For her debut segment on 60 Minutes, Oprah Winfrey conducted a focus group evenly divided between Trump supporters and Trump opponents. The results weren’t pretty.
The meeting took place in Michigan, and despite the hope that it would demonstrate the truthfulness of the expression “West Michigan nice,” it failed to bridge the seemingly intractable gap between the two groups. This may have been a microcosm of what’s going on among the electorate, but it was telling.
The group included voters of different genders, races and ethnicities. Each was paid $100 for their troubles, which goes to show that Trump is indeed helping to reduce unemployment. It probably won’t come as a surprise that his biggest supporters were mostly middle-aged white guys.
“I love it!” one said about the first eight months of Trump’s presidency. “Every day I love him more and more. I love what he’s doing to this country.”
“We wanted someone to go in and flip the tables,” another chimed in. “He’s speaking for people who are sitting at home in Iowa, or Oklahoma, or Montana that just want to say it that way.”
Several women begged to disagree. “I feel like he’s a horrible president,” one said despairingly. “When he’s off the teleprompter, he makes me sick to my stomach.”
“He’s terrible,” an African-American man agreed.
One woman who described herself as a lifelong Republican recounted how difficult her life became when she decided to vote for Hillary instead.
“I got persecuted by my own family,” she told the others. “My dad was trying to force me to vote for Trump.”
An Asian-American woman who called herself a “moderate” stuck up for Trump. “We haven’t given the president a chance!” she declared. When Oprah made the point that it seemed appropriate to judge the president by his words and actions, the woman stuck to her guns. “Can we give him a chance?” she pleaded.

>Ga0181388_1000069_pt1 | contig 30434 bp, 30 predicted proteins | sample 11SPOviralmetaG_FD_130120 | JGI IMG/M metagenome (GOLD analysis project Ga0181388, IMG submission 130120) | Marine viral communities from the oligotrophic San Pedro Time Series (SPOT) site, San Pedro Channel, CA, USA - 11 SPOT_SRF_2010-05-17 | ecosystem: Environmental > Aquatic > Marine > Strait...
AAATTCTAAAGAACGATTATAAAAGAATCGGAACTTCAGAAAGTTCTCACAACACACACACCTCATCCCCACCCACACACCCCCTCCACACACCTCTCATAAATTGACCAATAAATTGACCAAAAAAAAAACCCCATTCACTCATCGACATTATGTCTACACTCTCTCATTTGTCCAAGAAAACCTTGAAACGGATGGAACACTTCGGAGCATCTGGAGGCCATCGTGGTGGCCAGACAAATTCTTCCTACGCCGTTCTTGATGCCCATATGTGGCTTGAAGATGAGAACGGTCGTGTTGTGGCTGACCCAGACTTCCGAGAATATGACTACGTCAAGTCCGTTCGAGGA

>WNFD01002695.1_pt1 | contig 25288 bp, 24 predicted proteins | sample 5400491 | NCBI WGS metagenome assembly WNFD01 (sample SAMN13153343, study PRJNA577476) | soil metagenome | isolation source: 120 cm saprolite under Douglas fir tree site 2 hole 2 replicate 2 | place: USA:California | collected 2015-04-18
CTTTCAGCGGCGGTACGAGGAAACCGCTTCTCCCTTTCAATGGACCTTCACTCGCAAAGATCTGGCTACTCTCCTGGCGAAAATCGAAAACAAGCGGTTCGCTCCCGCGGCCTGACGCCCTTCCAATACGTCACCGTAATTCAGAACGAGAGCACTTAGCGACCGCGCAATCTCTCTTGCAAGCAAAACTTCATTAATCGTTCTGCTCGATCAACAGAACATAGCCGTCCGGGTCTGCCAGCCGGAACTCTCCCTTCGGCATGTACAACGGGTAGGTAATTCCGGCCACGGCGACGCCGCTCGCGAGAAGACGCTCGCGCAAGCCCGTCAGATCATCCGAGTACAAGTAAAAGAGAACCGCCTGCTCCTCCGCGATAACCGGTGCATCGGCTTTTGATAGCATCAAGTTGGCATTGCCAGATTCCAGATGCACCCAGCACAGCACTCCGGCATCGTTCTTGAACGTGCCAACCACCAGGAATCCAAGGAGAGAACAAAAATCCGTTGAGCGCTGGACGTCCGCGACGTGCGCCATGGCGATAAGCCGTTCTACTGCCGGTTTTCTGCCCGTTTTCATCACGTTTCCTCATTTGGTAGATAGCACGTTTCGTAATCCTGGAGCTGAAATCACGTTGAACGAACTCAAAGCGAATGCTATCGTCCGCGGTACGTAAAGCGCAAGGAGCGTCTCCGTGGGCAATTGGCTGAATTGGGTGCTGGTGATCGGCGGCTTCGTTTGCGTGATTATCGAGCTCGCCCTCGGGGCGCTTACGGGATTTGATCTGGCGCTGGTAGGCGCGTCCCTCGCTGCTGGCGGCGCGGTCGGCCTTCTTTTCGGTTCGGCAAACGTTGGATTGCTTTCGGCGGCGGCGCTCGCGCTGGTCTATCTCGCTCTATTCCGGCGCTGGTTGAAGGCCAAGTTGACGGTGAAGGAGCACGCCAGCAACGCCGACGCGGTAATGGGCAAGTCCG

Oprah asked the group to choose one word to describe Trump voters. The answers included “angry,” “frustrated,” fed-up,” forgotten,” misinformed” and “wounded,” which sounds like the least appealing dating profile ever.
When asked if they thought that the Russia investigation was valid, you can guess who kept their hands glued to their sides. Despite months of damaging news reports (admittedly delivered by the fake media) detailing suspicious ties between Russia and Trump’s campaign, his supporters played deaf and blind, and certainly dumb. “I don’t want to hear one more word about Russia!” one complained. “Where is the crime?” asked another.
The group was similarly divided about Trump having blamed “many sides” in his comments about the violence in Charlottesville, Va. “Many sides did not kill that woman,” someone pointed out, to which another countered, “The KKK wasn’t fighting with the KKK. There were two groups.”
Oprah then cut to a post-session interview with pollster Frank Luntz, who had recruited the focus group. Luntz has seen a lot of anger in the course of his work, but even he looked shaken. “When you raised Charlottesville, the group broke down,” he told Oprah. “They became tribal.”
To be fair, the Trump supporters weren’t unstinting in their praise. They all seemed to agree that his tweeting was a problem. But several pointed out that Obama and the Pope are on Twitter as well.
“What’s keeping you up at night?” Oprah asked. The torrent of answers illustrated why binge-drinking is on the rise.
“Nuking North Korea!” one shouted.
“If I wake up tomorrow without health care, my life is over!” cried a woman with a history of severe migraine attacks.
Sensing that things were about to devolve into a Lord of the Flies scenario, Oprah began to wind things up. She probably was looking for something hopeful when she queried, “What does the future look like?”
The answers included “I’m fearing civil war,” “I think we’re going to be more divided than ever,” “I don’t see a light at the end of the tunnel” and “We’re talking different languages.” When a lone man said that he was hopeful for the future, Oprah looked like she wanted to give him a car.
At the segment’s close, Oprah announced that the meeting had gone on for three hours and that afterward, it continued in a nearby restaurant. She also said that since then, several members of the group have kept in touch and that some had even gone to a shooting range together. She tried to spin it by explaining it was an effort to understand different opinions about gun rights. But it seemed more like training for the civil war that now seems so inevitable. Because if not even Oprah can heal the country, then we’re all screwed.